legislation we plan to develop this Congress.


    Senator Rockefeller. [presiding] I thank the Committee Full 
Chairman, will the Committee Full Chairman be waiting?
    I do not have an opening statement, I'm going to encourage 
other members to just insert an opening statement into the 
record so we can get right to Senator Isakson, and get right to 
the witnesses.
    Will the Chairman be able to ask the first round of 
    The Chairman. Yes.
    Senator Rockefeller. Good.
    The Chairman. But I'm just going to put my statement in the 
    Senator Rockefeller. As I will. I will put my statement in 
the record. I hope all members will put their statement in the 
record, and thus will save us some time.
    Senator Stevens. Mr. Chairman, could we just have unanimous 
consent that all members may file an opening statement?
    The Chairman. Is there any objection to that?
    Senator Rockefeller. That's a better idea.
    The Chairman. Without objection, so ordered.
    [The prepared statement of Senator Rockefeller follows:]

          Prepared Statement of Hon. John D. Rockefeller IV, 
                    U.S. Senator from West Virginia
    We are approaching the thirtieth year of airline deregulation.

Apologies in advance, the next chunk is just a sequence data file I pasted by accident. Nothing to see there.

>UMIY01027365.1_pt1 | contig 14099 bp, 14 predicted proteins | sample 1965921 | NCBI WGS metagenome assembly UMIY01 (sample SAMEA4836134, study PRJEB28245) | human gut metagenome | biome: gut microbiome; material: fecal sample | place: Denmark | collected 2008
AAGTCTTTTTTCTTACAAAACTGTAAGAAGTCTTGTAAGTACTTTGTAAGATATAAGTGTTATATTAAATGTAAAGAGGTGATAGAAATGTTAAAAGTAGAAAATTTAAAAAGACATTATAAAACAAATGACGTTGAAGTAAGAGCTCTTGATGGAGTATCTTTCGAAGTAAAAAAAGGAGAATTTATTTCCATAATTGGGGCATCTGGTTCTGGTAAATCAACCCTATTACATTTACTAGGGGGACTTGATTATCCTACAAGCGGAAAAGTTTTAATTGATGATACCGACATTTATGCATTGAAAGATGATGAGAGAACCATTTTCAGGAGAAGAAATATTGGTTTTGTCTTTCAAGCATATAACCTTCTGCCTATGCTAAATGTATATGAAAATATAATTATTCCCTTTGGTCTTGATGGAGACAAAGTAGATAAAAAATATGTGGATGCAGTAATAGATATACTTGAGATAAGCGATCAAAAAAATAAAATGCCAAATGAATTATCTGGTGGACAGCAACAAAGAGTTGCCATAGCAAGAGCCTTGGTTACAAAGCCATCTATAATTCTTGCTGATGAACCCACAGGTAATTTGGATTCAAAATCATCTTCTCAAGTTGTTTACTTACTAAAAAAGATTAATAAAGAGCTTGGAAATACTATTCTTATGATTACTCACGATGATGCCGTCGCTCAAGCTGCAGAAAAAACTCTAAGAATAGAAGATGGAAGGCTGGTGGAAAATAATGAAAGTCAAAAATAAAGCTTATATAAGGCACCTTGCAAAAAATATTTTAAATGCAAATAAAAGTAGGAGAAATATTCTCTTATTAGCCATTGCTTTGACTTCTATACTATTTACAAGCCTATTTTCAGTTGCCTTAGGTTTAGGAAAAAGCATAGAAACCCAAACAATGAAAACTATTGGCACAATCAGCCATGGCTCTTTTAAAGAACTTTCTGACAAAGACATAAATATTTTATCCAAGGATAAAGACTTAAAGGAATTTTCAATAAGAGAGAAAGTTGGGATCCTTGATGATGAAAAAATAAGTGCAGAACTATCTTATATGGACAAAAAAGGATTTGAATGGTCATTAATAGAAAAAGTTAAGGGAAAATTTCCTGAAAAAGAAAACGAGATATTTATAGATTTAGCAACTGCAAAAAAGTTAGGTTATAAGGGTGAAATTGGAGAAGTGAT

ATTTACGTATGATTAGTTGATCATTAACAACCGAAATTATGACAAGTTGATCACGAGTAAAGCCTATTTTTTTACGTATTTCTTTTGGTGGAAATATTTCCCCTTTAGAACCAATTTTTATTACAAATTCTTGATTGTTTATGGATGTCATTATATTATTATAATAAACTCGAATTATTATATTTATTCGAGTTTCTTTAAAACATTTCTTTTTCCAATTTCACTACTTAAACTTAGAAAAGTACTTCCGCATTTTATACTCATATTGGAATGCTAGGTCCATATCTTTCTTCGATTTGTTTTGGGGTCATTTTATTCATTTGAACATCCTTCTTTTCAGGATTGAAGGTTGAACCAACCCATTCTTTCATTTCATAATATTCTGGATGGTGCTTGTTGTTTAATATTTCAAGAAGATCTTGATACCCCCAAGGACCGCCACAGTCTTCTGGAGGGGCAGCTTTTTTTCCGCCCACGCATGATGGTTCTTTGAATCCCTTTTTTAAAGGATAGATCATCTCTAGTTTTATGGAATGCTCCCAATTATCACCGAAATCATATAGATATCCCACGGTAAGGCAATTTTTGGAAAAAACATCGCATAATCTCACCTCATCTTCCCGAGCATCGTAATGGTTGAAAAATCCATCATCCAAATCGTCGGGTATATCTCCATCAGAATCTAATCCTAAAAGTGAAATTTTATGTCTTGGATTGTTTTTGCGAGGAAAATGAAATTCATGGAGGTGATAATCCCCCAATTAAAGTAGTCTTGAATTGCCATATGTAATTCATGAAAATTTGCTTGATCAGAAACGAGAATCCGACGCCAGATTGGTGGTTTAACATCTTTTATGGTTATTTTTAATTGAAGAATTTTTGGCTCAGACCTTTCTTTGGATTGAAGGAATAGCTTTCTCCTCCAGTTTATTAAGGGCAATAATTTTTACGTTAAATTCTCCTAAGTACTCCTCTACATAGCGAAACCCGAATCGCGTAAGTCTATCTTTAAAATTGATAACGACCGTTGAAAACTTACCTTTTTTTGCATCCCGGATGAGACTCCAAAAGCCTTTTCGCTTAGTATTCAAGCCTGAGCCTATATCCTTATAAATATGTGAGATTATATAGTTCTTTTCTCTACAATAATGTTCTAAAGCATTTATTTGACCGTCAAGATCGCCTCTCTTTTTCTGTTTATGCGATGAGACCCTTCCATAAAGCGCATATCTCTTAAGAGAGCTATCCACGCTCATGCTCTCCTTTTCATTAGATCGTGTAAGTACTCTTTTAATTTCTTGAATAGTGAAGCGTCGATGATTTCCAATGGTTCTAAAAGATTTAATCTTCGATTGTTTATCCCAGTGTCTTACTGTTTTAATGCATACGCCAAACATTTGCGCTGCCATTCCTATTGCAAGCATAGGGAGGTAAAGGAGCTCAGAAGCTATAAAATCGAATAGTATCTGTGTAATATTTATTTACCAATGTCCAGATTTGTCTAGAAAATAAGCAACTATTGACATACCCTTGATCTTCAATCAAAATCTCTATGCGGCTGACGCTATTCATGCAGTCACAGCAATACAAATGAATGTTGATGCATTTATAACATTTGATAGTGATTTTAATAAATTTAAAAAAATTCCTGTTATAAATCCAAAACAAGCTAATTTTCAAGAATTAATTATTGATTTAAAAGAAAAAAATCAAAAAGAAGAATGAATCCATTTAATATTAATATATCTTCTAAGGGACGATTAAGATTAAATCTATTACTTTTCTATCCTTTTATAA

Airline deregulation changed the very nature of air travel in this 
country. For millions of Americans in large urban areas, it ushered in 
an era of affordable air travel, but for hundreds of small communities, 
including all of West Virginia's, deregulation meant a loss of service 
and convenience, and often higher prices. It seemed to me that the big 
jets disappeared from West Virginia within days of deregulation.
    Deregulation brought dramatic change to the airline industry. The 
only constants deregulation brought to the airline industry was brutal 
competition and financial instability. Legendary airlines such as Pan 
Am, Eastern Airlines, and TWA could not survive the competitive 
onslaught that deregulation brought nor could many others. However, 
deregulation allowed airlines like Southwest and other low-cost 
carriers to thrive and provide consumers, mostly in large markets, 
lower fares and more choices.